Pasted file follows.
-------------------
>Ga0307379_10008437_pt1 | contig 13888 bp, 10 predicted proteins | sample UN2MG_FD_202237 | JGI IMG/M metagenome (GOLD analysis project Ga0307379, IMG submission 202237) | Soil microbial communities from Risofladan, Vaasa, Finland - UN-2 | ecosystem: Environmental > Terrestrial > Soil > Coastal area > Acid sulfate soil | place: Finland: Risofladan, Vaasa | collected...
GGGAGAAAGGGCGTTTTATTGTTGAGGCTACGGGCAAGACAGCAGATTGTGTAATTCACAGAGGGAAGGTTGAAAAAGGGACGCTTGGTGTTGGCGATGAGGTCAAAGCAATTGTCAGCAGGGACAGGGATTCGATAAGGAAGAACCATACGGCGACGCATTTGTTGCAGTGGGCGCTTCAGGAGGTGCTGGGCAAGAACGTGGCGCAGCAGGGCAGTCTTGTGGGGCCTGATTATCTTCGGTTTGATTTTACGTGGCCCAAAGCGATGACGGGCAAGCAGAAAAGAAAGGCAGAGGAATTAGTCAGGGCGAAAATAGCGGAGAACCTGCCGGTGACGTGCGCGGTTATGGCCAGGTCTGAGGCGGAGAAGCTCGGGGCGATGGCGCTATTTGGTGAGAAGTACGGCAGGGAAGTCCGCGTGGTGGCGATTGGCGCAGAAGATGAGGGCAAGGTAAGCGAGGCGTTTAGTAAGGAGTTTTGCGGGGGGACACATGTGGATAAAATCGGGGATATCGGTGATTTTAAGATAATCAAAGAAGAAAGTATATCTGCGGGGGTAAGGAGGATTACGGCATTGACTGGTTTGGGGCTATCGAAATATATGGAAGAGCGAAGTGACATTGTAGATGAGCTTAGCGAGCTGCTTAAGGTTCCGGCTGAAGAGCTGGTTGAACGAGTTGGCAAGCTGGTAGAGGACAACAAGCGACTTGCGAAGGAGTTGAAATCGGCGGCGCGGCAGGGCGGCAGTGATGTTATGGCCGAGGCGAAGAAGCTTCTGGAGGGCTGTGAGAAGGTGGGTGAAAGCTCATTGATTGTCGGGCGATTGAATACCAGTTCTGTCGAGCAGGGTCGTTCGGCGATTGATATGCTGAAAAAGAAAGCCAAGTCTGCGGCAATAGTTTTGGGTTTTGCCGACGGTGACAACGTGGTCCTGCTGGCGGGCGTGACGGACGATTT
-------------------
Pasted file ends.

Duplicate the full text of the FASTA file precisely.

>Ga0307379_10008437_pt1 | contig 13888 bp, 10 predicted proteins | sample UN2MG_FD_202237 | JGI IMG/M metagenome (GOLD analysis project Ga0307379, IMG submission 202237) | Soil microbial communities from Risofladan, Vaasa, Finland - UN-2 | ecosystem: Environmental > Terrestrial > Soil > Coastal area > Acid sulfate soil | place: Finland: Risofladan, Vaasa | collected...
GGGAGAAAGGGCGTTTTATTGTTGAGGCTACGGGCAAGACAGCAGATTGTGTAATTCACAGAGGGAAGGTTGAAAAAGGGACGCTTGGTGTTGGCGATGAGGTCAAAGCAATTGTCAGCAGGGACAGGGATTCGATAAGGAAGAACCATACGGCGACGCATTTGTTGCAGTGGGCGCTTCAGGAGGTGCTGGGCAAGAACGTGGCGCAGCAGGGCAGTCTTGTGGGGCCTGATTATCTTCGGTTTGATTTTACGTGGCCCAAAGCGATGACGGGCAAGCAGAAAAGAAAGGCAGAGGAATTAGTCAGGGCGAAAATAGCGGAGAACCTGCCGGTGACGTGCGCGGTTATGGCCAGGTCTGAGGCGGAGAAGCTCGGGGCGATGGCGCTATTTGGTGAGAAGTACGGCAGGGAAGTCCGCGTGGTGGCGATTGGCGCAGAAGATGAGGGCAAGGTAAGCGAGGCGTTTAGTAAGGAGTTTTGCGGGGGGACACATGTGGATAAAATCGGGGATATCGGTGATTTTAAGATAATCAAAGAAGAAAGTATATCTGCGGGGGTAAGGAGGATTACGGCATTGACTGGTTTGGGGCTATCGAAATATATGGAAGAGCGAAGTGACATTGTAGATGAGCTTAGCGAGCTGCTTAAGGTTCCGGCTGAAGAGCTGGTTGAACGAGTTGGCAAGCTGGTAGAGGACAACAAGCGACTTGCGAAGGAGTTGAAATCGGCGGCGCGGCAGGGCGGCAGTGATGTTATGGCCGAGGCGAAGAAGCTTCTGGAGGGCTGTGAGAAGGTGGGTGAAAGCTCATTGATTGTCGGGCGATTGAATACCAGTTCTGTCGAGCAGGGTCGTTCGGCGATTGATATGCTGAAAAAGAAAGCCAAGTCTGCGGCAATAGTTTTGGGTTTTGCCGACGGTGACAACGTGGTCCTGCTGGCGGGCGTGACGGACGATTT